Review: Shylock is my Name by Howard Jacobson
I love a good Shakespearean retelling, especially if it is a play I am really familiar with. Case in point: Shylock is My Name by Howard Jacobson. A retelling of the Merchant of Venice, it provides the same story, but provides a new look at some old thoughts. Disclosure: I received a copy of this book from the publisher via the Blogging for Books Program, please note all thoughts and comments are my own.
In college, I was introduced to this play via the Shenandoah Shakespeare Express troupe (the link redirects to the American Shakespeare Center). This travelling troupe did Merchant of Venice and Macbeth and I was stunned with how amazingly well they made the stories. They’d have a song before the play, and Merchant was my first introduction to Dar Williams, whose song Christians and the Pagans was covered in that show.
I cannot think of another way to best describe the titular novel. So much of the story discusses old habits vs new and fighting against any type of change. Al Pacino played Shylock in a Hollywood version of the movie, and to his credit, I was stunned at how he brought the character to life as well. The Merchant of Venice is a story about beliefs, quite possibly the most jarring and controversial of all of Shakespeare’s plays. It is also one of the most wonderful plays to learn from if you are open to its lesson. Alas, I am here for a review. So, Shylock is my Name by Howard Jacobson is what we will talk about.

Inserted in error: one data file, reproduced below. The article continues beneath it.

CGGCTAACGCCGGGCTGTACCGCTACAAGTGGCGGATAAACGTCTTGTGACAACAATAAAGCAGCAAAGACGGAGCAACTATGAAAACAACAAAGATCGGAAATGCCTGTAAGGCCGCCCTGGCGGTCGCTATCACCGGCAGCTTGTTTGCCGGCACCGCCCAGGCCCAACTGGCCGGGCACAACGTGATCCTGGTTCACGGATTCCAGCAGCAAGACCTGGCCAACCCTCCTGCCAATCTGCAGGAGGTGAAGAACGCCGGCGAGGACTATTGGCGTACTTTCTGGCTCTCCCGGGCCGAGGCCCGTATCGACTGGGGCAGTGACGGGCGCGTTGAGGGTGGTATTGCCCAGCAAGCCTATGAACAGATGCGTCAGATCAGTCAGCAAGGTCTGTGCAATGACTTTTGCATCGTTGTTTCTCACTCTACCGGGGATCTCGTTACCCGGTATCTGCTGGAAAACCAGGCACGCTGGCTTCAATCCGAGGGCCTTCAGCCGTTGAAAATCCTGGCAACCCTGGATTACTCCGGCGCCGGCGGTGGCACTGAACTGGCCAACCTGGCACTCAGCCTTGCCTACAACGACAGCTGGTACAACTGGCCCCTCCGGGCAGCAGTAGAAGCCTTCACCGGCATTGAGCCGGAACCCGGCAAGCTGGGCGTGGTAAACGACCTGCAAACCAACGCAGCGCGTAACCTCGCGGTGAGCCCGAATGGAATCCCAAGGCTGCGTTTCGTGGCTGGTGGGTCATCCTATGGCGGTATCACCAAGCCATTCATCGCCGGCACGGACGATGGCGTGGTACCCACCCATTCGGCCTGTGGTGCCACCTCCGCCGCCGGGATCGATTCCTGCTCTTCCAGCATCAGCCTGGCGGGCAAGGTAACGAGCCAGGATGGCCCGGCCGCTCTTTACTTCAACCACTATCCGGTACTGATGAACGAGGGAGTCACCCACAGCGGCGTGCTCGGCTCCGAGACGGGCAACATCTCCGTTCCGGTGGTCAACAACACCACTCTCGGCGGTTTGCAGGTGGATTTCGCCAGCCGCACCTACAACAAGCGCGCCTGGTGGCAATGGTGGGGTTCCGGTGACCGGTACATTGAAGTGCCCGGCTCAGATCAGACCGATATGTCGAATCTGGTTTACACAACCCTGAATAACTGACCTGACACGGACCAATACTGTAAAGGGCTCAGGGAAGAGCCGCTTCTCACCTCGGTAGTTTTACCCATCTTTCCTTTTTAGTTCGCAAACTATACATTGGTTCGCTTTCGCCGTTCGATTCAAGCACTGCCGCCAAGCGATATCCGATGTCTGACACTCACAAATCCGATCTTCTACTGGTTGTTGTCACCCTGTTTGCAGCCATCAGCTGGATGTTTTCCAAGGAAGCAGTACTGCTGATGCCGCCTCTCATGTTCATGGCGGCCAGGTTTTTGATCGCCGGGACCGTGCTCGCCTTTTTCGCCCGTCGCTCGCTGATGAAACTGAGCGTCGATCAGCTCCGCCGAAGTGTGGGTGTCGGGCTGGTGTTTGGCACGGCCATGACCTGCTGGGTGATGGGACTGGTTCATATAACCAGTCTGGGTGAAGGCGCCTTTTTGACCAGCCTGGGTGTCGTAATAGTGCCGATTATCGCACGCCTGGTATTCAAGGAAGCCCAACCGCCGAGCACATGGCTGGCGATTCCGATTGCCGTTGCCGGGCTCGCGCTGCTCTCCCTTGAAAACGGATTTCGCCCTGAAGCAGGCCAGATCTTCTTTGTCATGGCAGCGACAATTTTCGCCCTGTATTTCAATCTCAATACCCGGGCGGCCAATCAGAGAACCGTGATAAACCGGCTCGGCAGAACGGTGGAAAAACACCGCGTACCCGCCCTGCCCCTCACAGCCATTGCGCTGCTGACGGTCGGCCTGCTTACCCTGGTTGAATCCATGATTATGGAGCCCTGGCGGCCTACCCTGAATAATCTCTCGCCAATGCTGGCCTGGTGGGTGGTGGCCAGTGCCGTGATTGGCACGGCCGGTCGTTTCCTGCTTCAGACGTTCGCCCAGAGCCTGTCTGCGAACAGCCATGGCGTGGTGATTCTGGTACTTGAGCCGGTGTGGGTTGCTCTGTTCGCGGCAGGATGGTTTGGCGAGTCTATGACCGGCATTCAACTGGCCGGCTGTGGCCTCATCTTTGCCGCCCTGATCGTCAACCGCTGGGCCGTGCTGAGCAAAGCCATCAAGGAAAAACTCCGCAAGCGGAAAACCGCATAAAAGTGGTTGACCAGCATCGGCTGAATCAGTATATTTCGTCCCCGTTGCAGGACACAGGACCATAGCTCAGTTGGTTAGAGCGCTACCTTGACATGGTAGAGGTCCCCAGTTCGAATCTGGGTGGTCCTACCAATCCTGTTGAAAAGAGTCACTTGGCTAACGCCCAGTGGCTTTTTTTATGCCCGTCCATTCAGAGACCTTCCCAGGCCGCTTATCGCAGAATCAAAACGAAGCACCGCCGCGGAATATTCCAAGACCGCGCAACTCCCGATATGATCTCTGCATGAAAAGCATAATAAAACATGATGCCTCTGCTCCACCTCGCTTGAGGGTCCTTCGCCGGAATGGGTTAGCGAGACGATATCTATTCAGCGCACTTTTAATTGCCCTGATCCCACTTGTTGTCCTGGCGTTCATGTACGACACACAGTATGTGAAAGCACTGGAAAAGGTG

Simon Strulovitch is an art dealer and widower (well, though they were divorced he mourns Ophelia). His daughter, Beatrice, wants to reject the old ways of Judaism, as she falls in love with a Manchester football player (soccer for us in the US), notorious for giving the Nazi salute on the field. Simon cannot believe Beatrice would just walk away from her Jewish heritage, much less leave it for someone who would do anything positive to the group of people responsible for the slaughter of thousands upon thousands of people. Within him, Simon is plagued–does he tell his daughter how he feels and risk losing her forever, or will he swallow his thoughts and allow them rot himself, like a plague? This is obviously something Simon is not used to, as his behavior (and his humor) is abrasive at even the happiest of times.
Howard Jacobson is the perfect writer for this take. A Man Booker Prize winner in 2010 (and a shortlisted novelist in 2014), he wrote a book with a Shakespearean scholar about some of the Bard’s characters. Jacobson describes the Merchant of Venice as ‘the most troubling of Shakespeare’s plays for anyone, but, for an English novelist who happens to be Jewish, also the most challenging.’
I really enjoyed reading this book, and thoroughly enjoyed the idea that there will be more of these retellings, thanks to Hogarth. Published in February 2016, it is available from your favorite retailer in your favorite format.
Which of Shakespeare’s plays is YOUR favorite? Which is the hardest to read? Please let me know below!